Colombia’s Health minister, Alejandro Gaviria, has asked for the banning of aerial fumigation after the World Health Organization (WHO) classified glyphosate, the chemical used, as likely carcinogenic.
Experts from the International Agency for Research on Cancer (IARC) have concluded that exposure to glyphosate has been associated with non-hodgkin lymphoma, hemangiosarcoma, renal tubular carcinoma, skin tumors, and pancreatic adenoma.
Glyphosate is currently used in the fumigation of coca plants and other illegal crops in Colombia to destroy the plants from which narcotics are made, and has been sprayed on over 4 million acres of land in Colombia in the past two decades.
This new determination has put the Colombian government in a difficult position as glyphosate has been a large part of the government’s strategy with regard to combating drug production and narco-trafficking in Colombia, the Colombian government having invested over $660 million between 2000 and 2010 in coca eradication.
In fact, the Constitutional Court decided previously that if any adverse health effects of glyphosate use were to be discovered, the government should invoke the “precaution principle” and discontinue spraying of the product.
“In the context of our obligations to protect public health and abide by the orders issued by the Constitutional Court, the Ministry [of Health] recommends immediately suspending the use of glyphosate in the aerial spraying operations used for the eradication of illicit crops.” warned Gaviria.
The WHO report and Gaviria’s statement notwithstanding, Defense Minister Juan Carlos Pinzon indicated that there will be no suspension of aerial fumigation of coca plants.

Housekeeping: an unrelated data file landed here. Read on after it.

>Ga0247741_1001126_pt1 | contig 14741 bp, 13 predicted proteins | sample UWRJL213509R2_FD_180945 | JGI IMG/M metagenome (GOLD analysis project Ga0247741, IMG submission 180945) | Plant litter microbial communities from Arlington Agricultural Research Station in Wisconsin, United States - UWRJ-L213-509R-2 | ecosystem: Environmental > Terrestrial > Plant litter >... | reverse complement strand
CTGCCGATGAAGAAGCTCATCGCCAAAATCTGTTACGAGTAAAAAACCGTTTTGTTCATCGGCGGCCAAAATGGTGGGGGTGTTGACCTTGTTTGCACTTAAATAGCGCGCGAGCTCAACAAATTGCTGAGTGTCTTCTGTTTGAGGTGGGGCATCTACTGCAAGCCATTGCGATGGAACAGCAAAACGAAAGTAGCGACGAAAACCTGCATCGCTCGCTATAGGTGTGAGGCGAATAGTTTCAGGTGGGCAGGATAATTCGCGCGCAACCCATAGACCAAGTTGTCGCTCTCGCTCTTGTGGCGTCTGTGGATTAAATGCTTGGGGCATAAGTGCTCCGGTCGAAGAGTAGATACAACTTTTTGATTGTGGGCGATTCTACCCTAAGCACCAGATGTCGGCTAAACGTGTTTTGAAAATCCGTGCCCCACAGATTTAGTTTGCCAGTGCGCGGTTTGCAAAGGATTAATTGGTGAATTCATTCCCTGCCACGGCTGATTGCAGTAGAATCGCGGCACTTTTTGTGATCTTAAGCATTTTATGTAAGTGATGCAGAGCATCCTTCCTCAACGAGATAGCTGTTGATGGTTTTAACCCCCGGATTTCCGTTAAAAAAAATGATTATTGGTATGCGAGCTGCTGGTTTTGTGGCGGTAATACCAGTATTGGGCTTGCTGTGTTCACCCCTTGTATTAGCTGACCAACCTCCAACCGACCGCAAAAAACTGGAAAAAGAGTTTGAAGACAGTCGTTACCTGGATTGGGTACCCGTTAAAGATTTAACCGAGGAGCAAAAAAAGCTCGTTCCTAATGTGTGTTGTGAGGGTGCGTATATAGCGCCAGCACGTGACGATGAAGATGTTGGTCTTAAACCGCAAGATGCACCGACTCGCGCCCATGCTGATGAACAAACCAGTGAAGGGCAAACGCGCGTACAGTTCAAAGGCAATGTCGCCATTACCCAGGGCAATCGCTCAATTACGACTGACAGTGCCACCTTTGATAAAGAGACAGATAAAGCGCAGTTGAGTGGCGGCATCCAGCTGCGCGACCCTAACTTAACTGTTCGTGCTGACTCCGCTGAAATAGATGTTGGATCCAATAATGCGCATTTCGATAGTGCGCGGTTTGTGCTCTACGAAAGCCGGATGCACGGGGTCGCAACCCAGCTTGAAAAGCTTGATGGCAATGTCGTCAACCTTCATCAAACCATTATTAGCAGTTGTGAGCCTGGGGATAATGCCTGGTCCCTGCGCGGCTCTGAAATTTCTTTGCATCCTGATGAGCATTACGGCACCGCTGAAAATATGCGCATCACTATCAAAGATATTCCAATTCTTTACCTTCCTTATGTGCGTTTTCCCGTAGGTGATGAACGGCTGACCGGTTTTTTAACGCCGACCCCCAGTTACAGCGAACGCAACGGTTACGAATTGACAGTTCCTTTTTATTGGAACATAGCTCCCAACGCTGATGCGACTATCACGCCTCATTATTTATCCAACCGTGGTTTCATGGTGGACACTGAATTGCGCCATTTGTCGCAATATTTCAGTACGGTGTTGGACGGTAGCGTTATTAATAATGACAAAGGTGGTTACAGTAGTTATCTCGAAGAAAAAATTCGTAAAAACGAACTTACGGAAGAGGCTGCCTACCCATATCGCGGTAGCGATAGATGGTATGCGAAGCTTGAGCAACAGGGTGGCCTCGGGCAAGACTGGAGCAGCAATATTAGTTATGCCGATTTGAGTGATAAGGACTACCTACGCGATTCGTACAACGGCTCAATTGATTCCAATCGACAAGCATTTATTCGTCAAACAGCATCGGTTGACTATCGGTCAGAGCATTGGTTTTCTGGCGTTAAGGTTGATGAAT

“These tools reduce narco-trafficking, crime, and insecurity.” he argued, suggesting that “we can’t allow criminals to benefit from this.”
The United States has also controversially continued to support the use of glyphosate as a means of destroying coca plants intended for cocaine production.
“I doubt the Colombia government would use it if they weren’t sure that it was a safe and effective agent. We’ve also seen a lot of progress in halting the growth of illegal drugs here in Colombia and that’s extremely important, especially to the extent that it advances the peace process.” assured Deputy Secretary of State Antony Blinken.
A large part of the fumigation is carried out by US contractors such as DynCorp, perhaps revealing a financial interest in the continued use of glyphosate in coca eradication.
The substance is also produced by Monsanto, the US agricultural biotechnology corporation known to have produced other controversial agrochemicals such as DDT, PCBs, and Agent Orange.
The administration of President Juan Manuel Santos has yet to make a determination on the use of glyphosate.